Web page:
Elephantine Island is in the centre of the Nile in Aswan.Its ancient name was 'Abu' or ‘Yebu’, which means elephant and was probably derived from the shape of the smooth grey boulders which surround the island,looking like elephants in the water.
The purposeful excuse for visiting Elephantine is to see the scant ruins of Yebu, the ramshackle museum and the ancient Nilometer. For a few piastres, a small ferry will take you over to the island from the Corniche; you cannot get to the rest of Elephantine from the Movenpick compound at the north end of the island.
The Nilometer is under a sycamore tree, a few boat lengths north of embankments bearing inscriptions from the reigns of Thutmosis III and Amenophis III (XVIII Dyn) and Psammetichus II (XXVI Dyn). Its square shat can be entered directly from the river or down steps from above.
Though probably dating from an earlier period, it was rebuilt by the Romans, the scales marked in Greek; it was restored in the last century, when Arabic and French inscriptions were added. Strabo records that' on the side of the well are marks, measuring the height sufficient fir the irrigation and other water levels. There are observed and published for general information.
This is of importance to the peasants for the management of water, the embankments, the canals, etc, and to the officials on account of the taxes. For the higher the rise of water, the higher are the taxes'. The high Dam put an end to the annual inundation, and under Nasser this ancient basis of taxation was abolished.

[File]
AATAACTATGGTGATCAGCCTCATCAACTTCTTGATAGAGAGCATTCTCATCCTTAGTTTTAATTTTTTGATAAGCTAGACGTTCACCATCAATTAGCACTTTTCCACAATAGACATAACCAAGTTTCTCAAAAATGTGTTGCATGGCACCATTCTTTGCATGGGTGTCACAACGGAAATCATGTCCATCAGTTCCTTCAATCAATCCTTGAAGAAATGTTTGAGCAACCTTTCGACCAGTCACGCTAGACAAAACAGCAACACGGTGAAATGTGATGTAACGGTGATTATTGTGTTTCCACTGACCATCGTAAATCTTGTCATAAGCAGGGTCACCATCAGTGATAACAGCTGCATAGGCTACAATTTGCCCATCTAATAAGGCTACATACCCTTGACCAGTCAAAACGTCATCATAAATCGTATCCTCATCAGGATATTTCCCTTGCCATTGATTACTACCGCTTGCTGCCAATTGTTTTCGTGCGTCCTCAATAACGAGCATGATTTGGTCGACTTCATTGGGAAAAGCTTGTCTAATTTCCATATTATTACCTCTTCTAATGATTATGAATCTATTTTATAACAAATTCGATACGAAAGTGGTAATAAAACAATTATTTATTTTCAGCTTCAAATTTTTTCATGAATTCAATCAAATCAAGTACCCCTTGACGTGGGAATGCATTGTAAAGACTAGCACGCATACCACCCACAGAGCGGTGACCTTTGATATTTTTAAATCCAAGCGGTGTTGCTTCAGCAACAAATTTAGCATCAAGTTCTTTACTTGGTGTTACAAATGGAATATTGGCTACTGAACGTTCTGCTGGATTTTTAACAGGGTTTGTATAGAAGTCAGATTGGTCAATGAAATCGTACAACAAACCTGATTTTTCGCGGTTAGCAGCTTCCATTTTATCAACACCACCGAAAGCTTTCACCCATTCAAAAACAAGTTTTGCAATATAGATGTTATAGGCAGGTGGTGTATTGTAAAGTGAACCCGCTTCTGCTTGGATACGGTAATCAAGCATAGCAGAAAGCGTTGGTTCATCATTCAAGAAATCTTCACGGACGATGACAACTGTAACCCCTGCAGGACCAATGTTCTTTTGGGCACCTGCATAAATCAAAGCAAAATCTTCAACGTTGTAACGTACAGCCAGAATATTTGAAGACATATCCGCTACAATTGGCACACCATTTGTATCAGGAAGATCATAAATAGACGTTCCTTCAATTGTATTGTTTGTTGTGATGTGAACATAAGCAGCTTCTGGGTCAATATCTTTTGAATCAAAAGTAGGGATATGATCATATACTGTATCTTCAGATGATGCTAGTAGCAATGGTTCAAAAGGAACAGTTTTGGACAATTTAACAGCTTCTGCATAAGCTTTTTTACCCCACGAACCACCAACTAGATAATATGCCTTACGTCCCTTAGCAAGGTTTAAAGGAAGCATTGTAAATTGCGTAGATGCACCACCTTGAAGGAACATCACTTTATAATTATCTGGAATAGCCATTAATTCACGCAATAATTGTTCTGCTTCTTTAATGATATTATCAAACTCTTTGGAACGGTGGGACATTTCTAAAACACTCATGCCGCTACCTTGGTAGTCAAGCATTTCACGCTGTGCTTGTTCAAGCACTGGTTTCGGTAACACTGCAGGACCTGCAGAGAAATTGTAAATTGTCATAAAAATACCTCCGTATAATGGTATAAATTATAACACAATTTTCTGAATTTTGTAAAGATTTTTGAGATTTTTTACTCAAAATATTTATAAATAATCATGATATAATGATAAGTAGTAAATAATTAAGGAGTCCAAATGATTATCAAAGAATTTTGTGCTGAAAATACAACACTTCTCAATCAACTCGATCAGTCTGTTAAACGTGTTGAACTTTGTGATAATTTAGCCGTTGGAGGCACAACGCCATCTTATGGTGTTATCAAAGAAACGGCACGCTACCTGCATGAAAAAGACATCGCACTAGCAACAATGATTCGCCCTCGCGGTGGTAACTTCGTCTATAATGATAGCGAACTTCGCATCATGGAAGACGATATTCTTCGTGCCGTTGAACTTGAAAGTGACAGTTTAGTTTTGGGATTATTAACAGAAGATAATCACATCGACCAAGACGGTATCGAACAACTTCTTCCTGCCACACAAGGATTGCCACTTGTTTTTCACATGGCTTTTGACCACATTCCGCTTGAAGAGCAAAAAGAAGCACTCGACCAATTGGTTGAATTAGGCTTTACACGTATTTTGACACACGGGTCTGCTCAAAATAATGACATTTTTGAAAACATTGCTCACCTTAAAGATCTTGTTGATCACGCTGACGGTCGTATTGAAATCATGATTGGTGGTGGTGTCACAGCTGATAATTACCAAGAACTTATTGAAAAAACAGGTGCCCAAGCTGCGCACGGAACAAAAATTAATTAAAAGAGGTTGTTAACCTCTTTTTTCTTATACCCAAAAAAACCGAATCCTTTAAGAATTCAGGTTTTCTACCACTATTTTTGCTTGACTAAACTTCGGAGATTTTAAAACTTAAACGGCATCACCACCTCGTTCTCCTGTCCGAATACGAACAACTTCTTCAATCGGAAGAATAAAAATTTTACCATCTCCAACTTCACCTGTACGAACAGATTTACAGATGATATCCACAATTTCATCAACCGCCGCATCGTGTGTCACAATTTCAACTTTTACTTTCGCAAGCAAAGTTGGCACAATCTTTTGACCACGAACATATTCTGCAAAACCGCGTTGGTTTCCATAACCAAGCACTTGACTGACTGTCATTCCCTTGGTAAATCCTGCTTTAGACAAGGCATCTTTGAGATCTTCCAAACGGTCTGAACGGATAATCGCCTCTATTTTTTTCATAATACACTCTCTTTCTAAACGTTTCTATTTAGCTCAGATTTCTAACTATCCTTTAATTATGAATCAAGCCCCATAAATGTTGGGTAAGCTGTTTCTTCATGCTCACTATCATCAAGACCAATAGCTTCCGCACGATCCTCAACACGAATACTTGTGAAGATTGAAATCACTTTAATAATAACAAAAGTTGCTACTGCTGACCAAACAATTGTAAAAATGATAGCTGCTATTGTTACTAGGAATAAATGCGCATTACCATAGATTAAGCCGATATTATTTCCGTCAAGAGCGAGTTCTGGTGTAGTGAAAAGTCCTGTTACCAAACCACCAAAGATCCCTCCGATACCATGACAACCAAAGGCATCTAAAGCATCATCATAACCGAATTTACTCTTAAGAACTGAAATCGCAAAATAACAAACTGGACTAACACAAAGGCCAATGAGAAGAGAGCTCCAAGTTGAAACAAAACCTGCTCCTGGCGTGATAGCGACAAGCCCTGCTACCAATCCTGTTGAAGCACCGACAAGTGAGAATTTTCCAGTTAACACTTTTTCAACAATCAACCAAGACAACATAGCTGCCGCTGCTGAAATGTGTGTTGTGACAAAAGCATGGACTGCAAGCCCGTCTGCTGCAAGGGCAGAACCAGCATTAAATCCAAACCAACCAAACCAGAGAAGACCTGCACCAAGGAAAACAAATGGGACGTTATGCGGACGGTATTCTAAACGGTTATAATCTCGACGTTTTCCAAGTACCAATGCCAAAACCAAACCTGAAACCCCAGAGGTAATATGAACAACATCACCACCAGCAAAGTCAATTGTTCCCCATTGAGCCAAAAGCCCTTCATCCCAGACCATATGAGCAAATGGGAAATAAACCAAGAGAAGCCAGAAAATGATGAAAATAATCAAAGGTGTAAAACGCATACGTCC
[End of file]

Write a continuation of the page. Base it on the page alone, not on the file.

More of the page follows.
The more modest fluctuations in the level of the Nile are still measured, however. An American aid-sponsored satellite communications system now tells irrigation engineers in Cairo the level of every waterway in the country.
The ancient town of Yebu stood at the southern end of the island. Its mound is being picked clean of debris by archeologists, revealing mud brick structures of successive levels of occupation. Excavations began at the beginning of this century after the discovery that there had been a sizeable Jewish colony here in the 6th century BC with its own temple to Yahweh (Jehovah).
From a military order of king Darius II in 419 BC permitting his Yebu garrison to celebrate the Passover; it is clear that the Jews here served in defence of the Persian Empire's southernmost border. Te continuing excavations have revealed the existence of several temples, among them, to the west of the nilometer, a Temple of Khnum built during the XXX Dynasty and, to the north of the museum, a New Kingdom Temple of Satet, the female counterpart of Khnum.
At the southern tip of the island by the water's edge the fragment of a small Ptolemaic temple have been reassembled with the aid of much yellow break. Just to the west of the temple is a granite statue of an elephant with part of his head missing, recently excavated 250m northwest of the small Ptolemaic temple of Isis behind the Egyptair office.
The island was home to khnum, a ram-headed god of the cataracts who was said to have fashioned man on a potter's wheel. Rams sacred to the god were mummified, and the sarcophagus of one, with mummy, is in the museum.